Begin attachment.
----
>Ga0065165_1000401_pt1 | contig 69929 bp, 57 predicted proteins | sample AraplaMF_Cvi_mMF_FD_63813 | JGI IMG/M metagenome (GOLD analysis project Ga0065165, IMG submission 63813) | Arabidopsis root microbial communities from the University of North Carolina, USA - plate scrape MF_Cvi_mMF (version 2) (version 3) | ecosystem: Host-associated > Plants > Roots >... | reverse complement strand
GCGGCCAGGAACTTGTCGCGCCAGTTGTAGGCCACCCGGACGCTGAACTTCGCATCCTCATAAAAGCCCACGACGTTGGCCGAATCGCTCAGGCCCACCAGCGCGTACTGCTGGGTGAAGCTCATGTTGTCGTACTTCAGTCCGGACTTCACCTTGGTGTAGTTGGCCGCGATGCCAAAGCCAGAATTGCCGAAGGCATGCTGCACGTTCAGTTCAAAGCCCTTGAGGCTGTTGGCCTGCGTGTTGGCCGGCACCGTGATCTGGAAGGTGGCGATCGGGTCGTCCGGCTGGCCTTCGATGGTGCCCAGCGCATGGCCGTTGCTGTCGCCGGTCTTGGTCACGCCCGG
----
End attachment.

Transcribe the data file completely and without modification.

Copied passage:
>Ga0065165_1000401_pt1 | contig 69929 bp, 57 predicted proteins | sample AraplaMF_Cvi_mMF_FD_63813 | JGI IMG/M metagenome (GOLD analysis project Ga0065165, IMG submission 63813) | Arabidopsis root microbial communities from the University of North Carolina, USA - plate scrape MF_Cvi_mMF (version 2) (version 3) | ecosystem: Host-associated > Plants > Roots >... | reverse complement strand
GCGGCCAGGAACTTGTCGCGCCAGTTGTAGGCCACCCGGACGCTGAACTTCGCATCCTCATAAAAGCCCACGACGTTGGCCGAATCGCTCAGGCCCACCAGCGCGTACTGCTGGGTGAAGCTCATGTTGTCGTACTTCAGTCCGGACTTCACCTTGGTGTAGTTGGCCGCGATGCCAAAGCCAGAATTGCCGAAGGCATGCTGCACGTTCAGTTCAAAGCCCTTGAGGCTGTTGGCCTGCGTGTTGGCCGGCACCGTGATCTGGAAGGTGGCGATCGGGTCGTCCGGCTGGCCTTCGATGGTGCCCAGCGCATGGCCGTTGCTGTCGCCGGTCTTGGTCACGCCCGG